Intersectional Perspectives on Design, Politics and Power – Session Two

Why people do not rebel? Issues of self-marginalisation in design for mental health
by Paola Pierri

In this paper, I will take the opportunity of the Symposium organised by the Decolonising Design Group to explore what does applying a lens on intersectionality do to my practice and my research around issues of participation and agency in design. I will start by introducing my research interest and my current practice and reflecting on the issue of participation in design. I will then apply an intersectional lens to my thinking and my practice, working with people with mental health conditions, trying to reframe the issue of inclusion/exclusion through the work of Patricia Hill Collins and her conceptualisation of the ‘outsider within’. I will conclude my paper by reflecting on what is still missing and where the failures and frustrations are in my work in mental health at the moment, and present the areas that I am currently exploring as possible ways forward to improve the impact that my practice can have, by looking at how to politically link social suffering and power.

Full paper available here.

Intersectional Perspectives in the Context of South Asia
by Manahil Huda

South Asia’s, specifically Pakistan’s design dynamics are very unique since the culture is very different when compared to the rest of the world. In my paper and discussion I take two examples, one of Pakola (a green ice-cream soda flavored drink) and one of the laltain (Lantern) as an election symbol and discuss in their reference how design and politics influence each other in an intersectional manner, especially when an audience is oblivious of the power of design. The origins of the drink and the lantern; and concepts of class, nationalism, gender, and education level are discussed. The focus is to try to understand the ways in which power structures are defined in Pakistan and how do they address the common man with the help of design.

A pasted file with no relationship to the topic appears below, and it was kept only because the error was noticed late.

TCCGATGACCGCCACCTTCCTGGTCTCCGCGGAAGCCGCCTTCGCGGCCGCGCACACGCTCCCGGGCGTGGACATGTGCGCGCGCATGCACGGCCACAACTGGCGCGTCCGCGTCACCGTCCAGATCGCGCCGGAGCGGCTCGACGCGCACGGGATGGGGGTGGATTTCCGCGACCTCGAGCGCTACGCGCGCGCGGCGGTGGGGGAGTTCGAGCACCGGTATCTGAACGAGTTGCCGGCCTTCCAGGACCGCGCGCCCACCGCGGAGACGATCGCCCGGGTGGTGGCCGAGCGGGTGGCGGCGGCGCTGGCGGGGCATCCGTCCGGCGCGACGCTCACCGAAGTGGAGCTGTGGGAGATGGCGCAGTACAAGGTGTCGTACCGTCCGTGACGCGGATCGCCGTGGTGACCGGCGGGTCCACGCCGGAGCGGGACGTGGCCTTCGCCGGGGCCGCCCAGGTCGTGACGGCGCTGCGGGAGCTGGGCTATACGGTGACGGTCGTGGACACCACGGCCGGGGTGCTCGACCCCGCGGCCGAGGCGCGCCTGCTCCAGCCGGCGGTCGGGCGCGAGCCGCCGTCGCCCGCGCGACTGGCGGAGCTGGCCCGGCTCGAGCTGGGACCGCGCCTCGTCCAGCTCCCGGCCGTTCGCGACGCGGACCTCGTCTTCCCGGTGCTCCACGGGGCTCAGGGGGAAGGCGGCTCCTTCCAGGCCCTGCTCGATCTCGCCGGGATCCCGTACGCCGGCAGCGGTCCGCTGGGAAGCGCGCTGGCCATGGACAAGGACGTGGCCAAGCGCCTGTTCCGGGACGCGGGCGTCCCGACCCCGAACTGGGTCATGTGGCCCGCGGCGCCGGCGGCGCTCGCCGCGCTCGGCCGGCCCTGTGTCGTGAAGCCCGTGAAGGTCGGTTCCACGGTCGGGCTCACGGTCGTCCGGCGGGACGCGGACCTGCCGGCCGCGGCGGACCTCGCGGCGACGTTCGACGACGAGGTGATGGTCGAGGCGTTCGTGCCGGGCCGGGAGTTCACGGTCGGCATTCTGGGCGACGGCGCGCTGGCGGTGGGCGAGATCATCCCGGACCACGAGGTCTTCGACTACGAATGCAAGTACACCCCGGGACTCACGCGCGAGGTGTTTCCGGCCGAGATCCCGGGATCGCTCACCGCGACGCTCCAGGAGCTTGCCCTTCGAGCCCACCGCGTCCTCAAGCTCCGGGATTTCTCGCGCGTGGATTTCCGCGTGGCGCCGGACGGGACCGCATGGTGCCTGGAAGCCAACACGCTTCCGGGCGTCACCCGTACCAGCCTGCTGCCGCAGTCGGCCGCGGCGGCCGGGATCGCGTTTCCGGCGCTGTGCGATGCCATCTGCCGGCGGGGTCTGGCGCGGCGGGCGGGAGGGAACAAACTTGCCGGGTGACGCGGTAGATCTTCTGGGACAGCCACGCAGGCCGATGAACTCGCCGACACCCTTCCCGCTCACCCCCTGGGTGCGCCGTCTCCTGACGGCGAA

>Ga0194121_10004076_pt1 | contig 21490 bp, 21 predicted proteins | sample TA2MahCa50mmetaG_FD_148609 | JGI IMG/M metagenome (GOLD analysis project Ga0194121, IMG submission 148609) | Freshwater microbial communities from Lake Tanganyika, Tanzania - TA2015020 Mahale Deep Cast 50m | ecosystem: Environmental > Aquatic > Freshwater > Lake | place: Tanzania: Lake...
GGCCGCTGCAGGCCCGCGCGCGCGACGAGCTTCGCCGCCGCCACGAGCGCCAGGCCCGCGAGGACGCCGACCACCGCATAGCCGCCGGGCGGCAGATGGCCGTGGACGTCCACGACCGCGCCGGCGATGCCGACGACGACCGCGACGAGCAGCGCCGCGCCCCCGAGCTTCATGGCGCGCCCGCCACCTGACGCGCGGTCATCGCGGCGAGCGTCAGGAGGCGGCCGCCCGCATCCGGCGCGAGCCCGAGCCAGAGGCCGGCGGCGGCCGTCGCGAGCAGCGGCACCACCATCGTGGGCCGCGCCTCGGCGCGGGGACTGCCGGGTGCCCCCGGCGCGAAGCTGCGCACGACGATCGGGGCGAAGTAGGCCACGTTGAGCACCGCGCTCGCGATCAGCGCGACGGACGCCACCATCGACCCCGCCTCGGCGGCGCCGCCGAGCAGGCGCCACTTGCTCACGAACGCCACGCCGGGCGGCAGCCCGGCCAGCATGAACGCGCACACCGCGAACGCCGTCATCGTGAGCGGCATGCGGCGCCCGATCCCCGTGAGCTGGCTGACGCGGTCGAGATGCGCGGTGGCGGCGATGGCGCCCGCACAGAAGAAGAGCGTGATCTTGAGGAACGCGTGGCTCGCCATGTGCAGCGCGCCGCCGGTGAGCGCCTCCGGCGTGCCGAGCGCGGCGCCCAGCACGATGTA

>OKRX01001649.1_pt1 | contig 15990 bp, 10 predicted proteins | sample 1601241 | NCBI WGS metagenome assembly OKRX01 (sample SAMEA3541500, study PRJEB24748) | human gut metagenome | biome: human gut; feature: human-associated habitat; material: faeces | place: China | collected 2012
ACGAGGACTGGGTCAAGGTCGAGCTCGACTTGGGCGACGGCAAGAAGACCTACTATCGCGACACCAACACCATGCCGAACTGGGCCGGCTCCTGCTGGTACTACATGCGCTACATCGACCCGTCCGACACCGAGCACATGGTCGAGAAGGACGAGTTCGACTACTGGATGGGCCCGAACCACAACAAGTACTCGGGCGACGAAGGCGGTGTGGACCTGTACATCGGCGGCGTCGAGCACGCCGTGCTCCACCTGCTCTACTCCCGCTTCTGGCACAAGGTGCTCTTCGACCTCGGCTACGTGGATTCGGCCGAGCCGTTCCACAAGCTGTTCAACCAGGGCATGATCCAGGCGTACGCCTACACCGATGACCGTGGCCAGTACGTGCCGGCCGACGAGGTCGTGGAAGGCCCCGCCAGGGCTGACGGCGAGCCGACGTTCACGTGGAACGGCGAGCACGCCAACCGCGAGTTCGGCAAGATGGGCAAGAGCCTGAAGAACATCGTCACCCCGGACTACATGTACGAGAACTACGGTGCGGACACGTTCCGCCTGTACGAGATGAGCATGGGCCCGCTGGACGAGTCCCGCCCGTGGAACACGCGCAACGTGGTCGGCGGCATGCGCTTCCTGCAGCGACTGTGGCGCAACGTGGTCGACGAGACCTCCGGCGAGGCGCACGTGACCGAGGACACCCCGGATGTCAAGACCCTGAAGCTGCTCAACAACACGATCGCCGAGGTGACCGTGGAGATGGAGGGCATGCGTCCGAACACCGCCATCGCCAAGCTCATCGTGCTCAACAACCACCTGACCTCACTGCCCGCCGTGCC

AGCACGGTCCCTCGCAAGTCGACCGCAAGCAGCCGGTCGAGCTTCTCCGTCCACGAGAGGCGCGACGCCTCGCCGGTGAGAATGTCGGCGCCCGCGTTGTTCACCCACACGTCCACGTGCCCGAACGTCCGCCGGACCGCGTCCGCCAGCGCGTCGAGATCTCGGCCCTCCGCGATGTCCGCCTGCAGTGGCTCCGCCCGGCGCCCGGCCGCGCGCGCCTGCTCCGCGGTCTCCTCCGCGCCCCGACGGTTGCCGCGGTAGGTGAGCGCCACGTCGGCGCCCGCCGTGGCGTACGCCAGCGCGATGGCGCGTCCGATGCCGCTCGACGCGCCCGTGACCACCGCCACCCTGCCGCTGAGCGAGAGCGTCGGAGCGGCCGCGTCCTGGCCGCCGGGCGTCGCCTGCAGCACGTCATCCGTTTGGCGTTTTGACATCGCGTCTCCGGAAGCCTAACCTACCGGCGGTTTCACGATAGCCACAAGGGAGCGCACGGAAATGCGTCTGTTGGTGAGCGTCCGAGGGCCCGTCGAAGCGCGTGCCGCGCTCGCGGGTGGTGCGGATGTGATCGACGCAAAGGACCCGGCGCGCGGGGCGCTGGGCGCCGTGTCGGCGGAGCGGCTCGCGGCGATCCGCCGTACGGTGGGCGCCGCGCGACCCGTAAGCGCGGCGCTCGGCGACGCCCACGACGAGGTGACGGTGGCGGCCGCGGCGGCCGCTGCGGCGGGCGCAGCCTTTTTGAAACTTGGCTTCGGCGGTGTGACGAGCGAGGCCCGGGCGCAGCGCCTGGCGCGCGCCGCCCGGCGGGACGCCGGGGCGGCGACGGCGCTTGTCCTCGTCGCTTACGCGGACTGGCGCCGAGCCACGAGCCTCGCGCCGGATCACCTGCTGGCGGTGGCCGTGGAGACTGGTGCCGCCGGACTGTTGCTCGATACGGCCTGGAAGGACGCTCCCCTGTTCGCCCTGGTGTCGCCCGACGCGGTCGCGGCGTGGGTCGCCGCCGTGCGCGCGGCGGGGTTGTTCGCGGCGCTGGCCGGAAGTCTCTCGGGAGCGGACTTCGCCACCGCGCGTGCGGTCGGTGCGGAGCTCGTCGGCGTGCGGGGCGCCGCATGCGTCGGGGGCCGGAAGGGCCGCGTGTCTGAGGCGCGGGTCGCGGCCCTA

Full paper available here.

White Standard
by Márton Kabai

The White standard is a design research that manifests as a magazine with a map. It attempts to draw a line between the early physical anthropology until today’s beauty standards. This project was rises questions as: What is common between colonial skin color charts and today’s skin bleaching products? How whiteness counterparts with power, authority and maintains colonial inferiority that preserves the post-cold war world order. How advanced capitalism can justify and commercialize race and gender differences in favor of the white man? How commercial design becomes a propaganda machine and has a significant role of serving the actual power structure? How design can be used in order to be independent from commercial interest? The magazine presents 33 skin whitening products, advertisements and critical essays. The map shows how corporations and its brands take similar arrangement as it was at the colonial times, as if colonialism has never ended.

Debate (audio)
moderated by Danah Abdulla

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